My love-hate relationship with the great outdoors

A few days ago I was watching the film of Dr Seuss’s The Lorax with the children when I found myself having a weird emotional reaction to it. Normally I enjoy this sweet little film with its feelgood message about the power of small actions, but suddenly its environmental values were making me feel uncomfortable. After all, when I spent the day helping the children choose and plant up tubs for the patio recently, it triggered my hayfever so much that I barely slept that night. I realised to my horror that like the film’s inhabitants of Thneedville, with their plastic trees and filtered air, I’m far more comfortable staying inside in a sanitised environment than dealing with the messy realities of the natural world.

This wasn’t how I imagined I’d be as a parent.  I have fond memories of reading Last Child in the Woods (Richard Louv’s compelling plea for the importance of exposing children to nature) while listening to the dawn chorus on sleepless nights during my first pregnancy. I vowed then to spend time outdoors every day, got excited about the idea of Land Art for kids, and began to collect lists of nature activities.  When my daughter was a baby I used to walk everywhere with her, often in the pouring rain, but this didn’t last much past my first maternity leave, and her later tendency to get sick whenever she caught a cold probably contributed to us becoming quite an indoor family.  I gradually became aware that we needed to change our habits.

Before moving to Luxembourg, my husband and I had a clear picture of the children living in this house and spending more time outside, developing their physical skills and confidence. Our street is wide and flat with minimal traffic, perfect for bikes and scooters. There is a little grassy area with child-sized football goals at the end of our street, and a playground a few streets away. Also – unlike in most accommodation that we considered in Luxembourg – the patio doors from our living area open straight out onto our garden (the top part at least), making it practical to let the children go outside while I’m in the kitchen.


We started to see the benefits as soon as we arrived: my daughter started going everywhere (including to and from school) on her scooter, and we got into the habit of leaving the patio door open so that her little brother could potter at the sand table that my mum had given us. We spent time kicking balls at the little field, and used it as a source of natural craft supplies when we copied these cute Olafs… We bought the children new bikes, which they loved, and we saw them becoming more capable and independent as they climbed higher and slid down huge slides at the many excellent playgrounds near here.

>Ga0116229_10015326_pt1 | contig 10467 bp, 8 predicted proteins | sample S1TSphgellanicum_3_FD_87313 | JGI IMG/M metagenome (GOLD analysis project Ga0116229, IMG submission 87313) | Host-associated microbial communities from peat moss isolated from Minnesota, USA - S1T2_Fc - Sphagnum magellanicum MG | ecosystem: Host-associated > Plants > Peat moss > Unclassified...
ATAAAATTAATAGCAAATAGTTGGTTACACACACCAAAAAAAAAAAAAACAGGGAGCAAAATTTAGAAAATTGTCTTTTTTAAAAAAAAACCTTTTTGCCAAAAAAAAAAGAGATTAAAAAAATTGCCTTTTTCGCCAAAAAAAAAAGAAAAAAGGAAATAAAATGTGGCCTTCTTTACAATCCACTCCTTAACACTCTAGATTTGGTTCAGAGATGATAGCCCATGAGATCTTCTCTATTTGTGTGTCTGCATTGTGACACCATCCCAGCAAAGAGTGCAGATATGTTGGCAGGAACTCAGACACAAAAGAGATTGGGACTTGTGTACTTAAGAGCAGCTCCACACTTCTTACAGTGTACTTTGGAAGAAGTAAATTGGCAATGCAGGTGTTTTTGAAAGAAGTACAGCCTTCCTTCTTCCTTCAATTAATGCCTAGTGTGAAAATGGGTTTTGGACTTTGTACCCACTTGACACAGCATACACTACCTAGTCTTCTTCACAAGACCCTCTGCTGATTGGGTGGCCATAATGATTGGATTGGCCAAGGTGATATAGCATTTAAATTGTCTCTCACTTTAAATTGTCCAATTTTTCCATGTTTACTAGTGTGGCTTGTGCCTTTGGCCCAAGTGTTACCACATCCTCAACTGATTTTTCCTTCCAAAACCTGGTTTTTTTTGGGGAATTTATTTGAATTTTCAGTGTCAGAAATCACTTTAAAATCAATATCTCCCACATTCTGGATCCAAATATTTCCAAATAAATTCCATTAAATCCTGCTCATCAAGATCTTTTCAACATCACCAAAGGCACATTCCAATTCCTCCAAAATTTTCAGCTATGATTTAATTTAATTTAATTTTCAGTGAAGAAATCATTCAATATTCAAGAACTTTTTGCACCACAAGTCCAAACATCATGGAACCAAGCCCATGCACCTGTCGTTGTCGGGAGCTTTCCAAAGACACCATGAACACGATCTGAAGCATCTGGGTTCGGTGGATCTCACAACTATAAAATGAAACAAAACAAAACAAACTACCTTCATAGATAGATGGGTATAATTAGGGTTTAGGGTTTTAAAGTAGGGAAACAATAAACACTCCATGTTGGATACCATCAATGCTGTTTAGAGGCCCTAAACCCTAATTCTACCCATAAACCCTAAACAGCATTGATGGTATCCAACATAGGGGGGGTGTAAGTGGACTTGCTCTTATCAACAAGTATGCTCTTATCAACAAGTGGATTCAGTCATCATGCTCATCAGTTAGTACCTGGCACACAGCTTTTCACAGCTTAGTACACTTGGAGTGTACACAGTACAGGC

However… I was surprised by their initial lack of enthusiasm when I suggested bikes and playgrounds last week, and I realised that we have fallen back into indoor habits over the summer holidays. I do think a lot of it is due to my hayfever – this year’s unusually hot weather seems to have brought it out even more strongly and for longer than usual, and I’ve also fallen into my usual pattern of getting into indoor habits in June that persist post-hayfever. If I’m honest, there’s probably more to it than that though – I’m trying to help the children become something that I am not. Ultimately, apart from a brief burst of enthusiasm each spring, I’ve always tended to be an indoor creature, whose idea of heaven is an elusive moment’s peace in a comfy chair with a book and a cup of tea, and despite my genuine enthusiasm for the idea of spending time outside with the children, I often find the reality uncomfortable.

One of the themes I had in mind when starting this blog was the ways that our recent move to Luxembourg has been a catalyst for the sort of positive changes that we want to make in our lives, particularly for the children. In this case, as with so many aspects of parenting, I’ve realised that there is a limit to how much I can achieve without changing my own attitudes and behaviour. I don’t have an easy answer to my hayfever problem (although I’m seriously considering trying some kind of desensitization treatment next year), but I do know that I need to reconnect with my own sense of outdoor fun. I started last week by getting my own bike out and wobbling down the street on it – for the first time in six years! – and now I think I need to take another look at the 30 Days Wild challenge that I was too sneezy to do in June.


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